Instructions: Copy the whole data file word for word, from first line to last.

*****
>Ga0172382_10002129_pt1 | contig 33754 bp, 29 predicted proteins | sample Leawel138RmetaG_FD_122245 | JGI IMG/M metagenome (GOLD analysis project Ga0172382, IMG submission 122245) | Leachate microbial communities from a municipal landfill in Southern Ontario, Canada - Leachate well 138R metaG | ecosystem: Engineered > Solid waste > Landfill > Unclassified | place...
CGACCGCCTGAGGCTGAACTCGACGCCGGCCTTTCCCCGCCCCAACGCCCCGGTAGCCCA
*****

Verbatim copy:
>Ga0172382_10002129_pt1 | contig 33754 bp, 29 predicted proteins | sample Leawel138RmetaG_FD_122245 | JGI IMG/M metagenome (GOLD analysis project Ga0172382, IMG submission 122245) | Leachate microbial communities from a municipal landfill in Southern Ontario, Canada - Leachate well 138R metaG | ecosystem: Engineered > Solid waste > Landfill > Unclassified | place...
CGACCGCCTGAGGCTGAACTCGACGCCGGCCTTTCCCCGCCCCAACGCCCCGGTAGCCCA